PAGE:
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How to Choose the Right Flooring

Updated March 17, 2022

Holly H.

By Holly H.

Today’s myriad flooring options provide you with many choices for your home. Our guide helps you explore the benefits of laminate flooring, hardwood flooring and more for every part of your home.

Features and Benefits

Improved technology and manufacturing means that flooring options are better than ever, with multiple colors, patterns and textures available in every material.

Solid Hardwood

A living room with a fireplace, geometric wallpaper, throw pillows and light hardwood floors.

  • Can be sanded and refinished, so you won’t have to worry about replacement
  • Considered the best of the best in flooring
  • Adds to a home’s value for a higher resale price
  • Comes in a variety of colors, finishes and species to suit your style
  • Provides different levels of durability to support your home’s activity level
  • Is hypoallergenic and easy to clean, saving you embarrassment over carpet stains
  • May reduce drafts and lower energy bills due to insulation properties
  • Can sometimes be glued directly to concrete
  • Can be stain- and spill-resistant if finished with a urethane aluminum oxide finish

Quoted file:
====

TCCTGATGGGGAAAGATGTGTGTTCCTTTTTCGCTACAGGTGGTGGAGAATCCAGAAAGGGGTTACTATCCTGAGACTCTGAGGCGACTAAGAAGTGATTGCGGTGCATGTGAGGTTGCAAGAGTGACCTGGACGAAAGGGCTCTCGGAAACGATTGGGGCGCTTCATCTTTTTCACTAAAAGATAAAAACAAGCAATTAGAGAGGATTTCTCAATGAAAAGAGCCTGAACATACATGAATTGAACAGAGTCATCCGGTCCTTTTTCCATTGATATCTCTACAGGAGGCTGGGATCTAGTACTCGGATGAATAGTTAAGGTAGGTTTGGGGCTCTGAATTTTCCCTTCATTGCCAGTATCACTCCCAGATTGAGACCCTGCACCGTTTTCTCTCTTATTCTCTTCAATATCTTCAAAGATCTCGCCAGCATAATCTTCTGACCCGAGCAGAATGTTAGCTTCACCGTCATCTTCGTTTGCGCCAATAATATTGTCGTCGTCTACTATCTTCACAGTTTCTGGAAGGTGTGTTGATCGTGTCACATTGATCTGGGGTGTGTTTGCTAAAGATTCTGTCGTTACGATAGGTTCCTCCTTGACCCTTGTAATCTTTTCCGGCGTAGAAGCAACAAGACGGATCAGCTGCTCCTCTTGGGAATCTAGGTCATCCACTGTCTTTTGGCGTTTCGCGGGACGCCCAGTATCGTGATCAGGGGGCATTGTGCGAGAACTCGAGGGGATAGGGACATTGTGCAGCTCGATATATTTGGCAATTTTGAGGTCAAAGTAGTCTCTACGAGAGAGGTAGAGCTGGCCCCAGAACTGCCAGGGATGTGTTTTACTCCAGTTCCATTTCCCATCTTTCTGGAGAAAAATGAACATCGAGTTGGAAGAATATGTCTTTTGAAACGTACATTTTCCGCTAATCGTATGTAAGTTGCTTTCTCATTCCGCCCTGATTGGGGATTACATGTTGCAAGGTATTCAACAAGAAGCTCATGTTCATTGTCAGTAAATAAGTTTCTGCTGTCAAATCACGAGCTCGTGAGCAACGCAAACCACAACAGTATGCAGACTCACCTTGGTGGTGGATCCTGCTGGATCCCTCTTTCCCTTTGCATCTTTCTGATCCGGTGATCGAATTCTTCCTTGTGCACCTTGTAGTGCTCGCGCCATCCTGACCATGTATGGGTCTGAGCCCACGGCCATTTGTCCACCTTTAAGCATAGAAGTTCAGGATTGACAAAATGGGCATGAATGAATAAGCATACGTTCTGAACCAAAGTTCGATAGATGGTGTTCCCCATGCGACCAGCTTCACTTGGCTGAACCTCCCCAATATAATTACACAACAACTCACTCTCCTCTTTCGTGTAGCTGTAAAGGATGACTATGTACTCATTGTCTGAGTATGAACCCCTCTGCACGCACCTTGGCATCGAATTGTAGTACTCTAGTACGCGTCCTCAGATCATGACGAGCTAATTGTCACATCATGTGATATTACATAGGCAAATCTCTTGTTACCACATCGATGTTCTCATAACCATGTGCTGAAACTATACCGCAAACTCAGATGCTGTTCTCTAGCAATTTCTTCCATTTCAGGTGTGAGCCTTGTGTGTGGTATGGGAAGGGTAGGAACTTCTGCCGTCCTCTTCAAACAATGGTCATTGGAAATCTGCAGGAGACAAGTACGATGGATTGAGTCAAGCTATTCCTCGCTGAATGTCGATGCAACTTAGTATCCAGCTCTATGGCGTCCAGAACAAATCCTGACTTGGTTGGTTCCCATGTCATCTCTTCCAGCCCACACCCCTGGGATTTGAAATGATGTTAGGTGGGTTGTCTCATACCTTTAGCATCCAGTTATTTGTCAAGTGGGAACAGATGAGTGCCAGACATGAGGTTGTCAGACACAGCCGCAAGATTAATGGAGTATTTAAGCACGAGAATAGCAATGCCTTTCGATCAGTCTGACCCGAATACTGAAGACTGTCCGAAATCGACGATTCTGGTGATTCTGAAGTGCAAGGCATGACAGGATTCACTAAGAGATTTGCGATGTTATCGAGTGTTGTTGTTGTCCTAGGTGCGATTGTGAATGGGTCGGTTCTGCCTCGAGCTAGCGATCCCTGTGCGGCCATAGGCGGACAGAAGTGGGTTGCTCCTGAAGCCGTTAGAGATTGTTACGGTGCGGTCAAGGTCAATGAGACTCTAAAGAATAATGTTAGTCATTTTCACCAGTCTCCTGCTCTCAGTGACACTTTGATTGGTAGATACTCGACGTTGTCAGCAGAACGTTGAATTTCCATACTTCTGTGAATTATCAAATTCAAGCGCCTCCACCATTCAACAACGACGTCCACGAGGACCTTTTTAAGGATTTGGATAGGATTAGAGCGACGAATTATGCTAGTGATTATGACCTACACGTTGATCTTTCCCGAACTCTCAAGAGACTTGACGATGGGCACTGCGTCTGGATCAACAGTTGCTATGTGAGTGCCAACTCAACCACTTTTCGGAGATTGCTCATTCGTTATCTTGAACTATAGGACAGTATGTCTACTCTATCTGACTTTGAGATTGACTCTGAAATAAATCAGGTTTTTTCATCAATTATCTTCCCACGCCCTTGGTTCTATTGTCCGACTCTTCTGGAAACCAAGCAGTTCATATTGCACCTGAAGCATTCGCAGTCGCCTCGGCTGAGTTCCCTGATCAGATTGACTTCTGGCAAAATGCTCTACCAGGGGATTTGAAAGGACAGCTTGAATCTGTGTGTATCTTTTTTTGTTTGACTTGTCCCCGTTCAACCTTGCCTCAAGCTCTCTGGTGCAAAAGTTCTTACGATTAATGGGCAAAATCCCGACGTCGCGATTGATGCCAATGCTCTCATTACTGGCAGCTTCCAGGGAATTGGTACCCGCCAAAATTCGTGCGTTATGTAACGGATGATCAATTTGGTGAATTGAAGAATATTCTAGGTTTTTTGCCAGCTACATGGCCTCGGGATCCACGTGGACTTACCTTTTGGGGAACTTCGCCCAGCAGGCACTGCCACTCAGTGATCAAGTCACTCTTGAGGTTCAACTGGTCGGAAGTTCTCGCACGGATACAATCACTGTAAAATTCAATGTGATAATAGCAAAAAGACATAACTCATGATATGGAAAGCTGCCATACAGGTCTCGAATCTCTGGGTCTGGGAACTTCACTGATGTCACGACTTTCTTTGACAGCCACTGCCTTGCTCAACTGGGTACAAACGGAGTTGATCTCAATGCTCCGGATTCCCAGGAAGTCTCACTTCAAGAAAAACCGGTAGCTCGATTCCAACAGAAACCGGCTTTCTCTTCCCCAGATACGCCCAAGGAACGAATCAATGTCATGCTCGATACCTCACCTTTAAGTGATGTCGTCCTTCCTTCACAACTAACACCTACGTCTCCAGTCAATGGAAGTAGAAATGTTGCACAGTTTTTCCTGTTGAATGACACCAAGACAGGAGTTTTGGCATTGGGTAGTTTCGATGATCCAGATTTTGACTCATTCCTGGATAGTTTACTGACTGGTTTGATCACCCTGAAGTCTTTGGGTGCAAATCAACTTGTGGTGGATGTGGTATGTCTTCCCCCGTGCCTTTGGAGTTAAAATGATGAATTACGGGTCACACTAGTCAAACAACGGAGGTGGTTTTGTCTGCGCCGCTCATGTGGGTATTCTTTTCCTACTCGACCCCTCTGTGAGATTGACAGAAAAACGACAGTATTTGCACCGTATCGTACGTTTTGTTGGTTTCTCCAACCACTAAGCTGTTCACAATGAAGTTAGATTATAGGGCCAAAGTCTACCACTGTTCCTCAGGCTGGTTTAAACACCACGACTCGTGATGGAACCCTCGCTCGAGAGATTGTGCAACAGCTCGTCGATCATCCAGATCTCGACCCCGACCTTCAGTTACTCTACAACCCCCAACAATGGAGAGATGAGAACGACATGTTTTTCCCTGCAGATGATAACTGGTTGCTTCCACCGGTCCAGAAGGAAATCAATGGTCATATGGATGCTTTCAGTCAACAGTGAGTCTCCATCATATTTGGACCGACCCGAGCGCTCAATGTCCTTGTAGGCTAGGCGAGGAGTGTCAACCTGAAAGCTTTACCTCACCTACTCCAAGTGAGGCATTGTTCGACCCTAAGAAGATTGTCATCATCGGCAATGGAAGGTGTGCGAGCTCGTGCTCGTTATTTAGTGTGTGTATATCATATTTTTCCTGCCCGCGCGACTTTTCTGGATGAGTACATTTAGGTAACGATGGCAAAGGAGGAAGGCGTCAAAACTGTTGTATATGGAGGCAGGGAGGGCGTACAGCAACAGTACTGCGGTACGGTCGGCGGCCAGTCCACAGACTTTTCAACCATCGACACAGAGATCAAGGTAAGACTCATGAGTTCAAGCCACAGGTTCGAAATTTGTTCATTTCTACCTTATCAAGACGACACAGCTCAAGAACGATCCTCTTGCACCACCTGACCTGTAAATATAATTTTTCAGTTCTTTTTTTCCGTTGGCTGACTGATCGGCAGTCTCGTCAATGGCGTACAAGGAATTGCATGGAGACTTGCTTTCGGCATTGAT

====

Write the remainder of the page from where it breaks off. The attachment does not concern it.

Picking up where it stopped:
Laminate

A living room corner with a linen chair, striped blanket and oak plank laminate flooring.

  • Scratch-resistant and durable
  • Quick and easy to install with click-together installation
  • Low cost
  • Low maintenance, easy to clean and stain-resistant
  • Installable over most existing floors
  • Resistant to fading from ultraviolet (UV) light

Engineered Hardwood

A family in a white kitchen with open shelving, shiplap and hickory engineered hardwood flooring.

  • Expands and contracts less than solid hardwood, allowing installation on all levels of the house, including the basement
  • Comes in a variety of colors, finishes and species
  • Costs less than solid hardwood
  • Is easier to install than traditional solid hardwood
  • Can be installed over a concrete slab
  • Can be used with radiant heat
  • Can be stain- and scratch-resistant if finished with a urethane aluminum oxide finish

Ceramic, Porcelain and Stone Tile

A modern living room with a fireplace, black framed windows and white porcelain stone-look tile.

  • Can be used in kitchens, bathrooms and basements because it’s waterproof
  • Requires little maintenance
  • Increases a home’s value for a higher resale price
  • Offers consistent color throughout the tile, not just on the surface
  • Is an attractive option for every room with new styles, colors and textures, like wood-look tile
  • Is relatively easy to repair by replacing damaged pieces instead of the entire floor
  • Is easy to install
  • Can be installed outdoors on patios, around pools and in direct sunlight

Luxury Vinyl Plank and Luxury Vinyl Tile

An entryway with white moulding, trellis wallpaper and light maple luxury vinyl plank flooring.

  • Attractive and affordable
  • Available in a variety of colors as well as realistic patterns and textures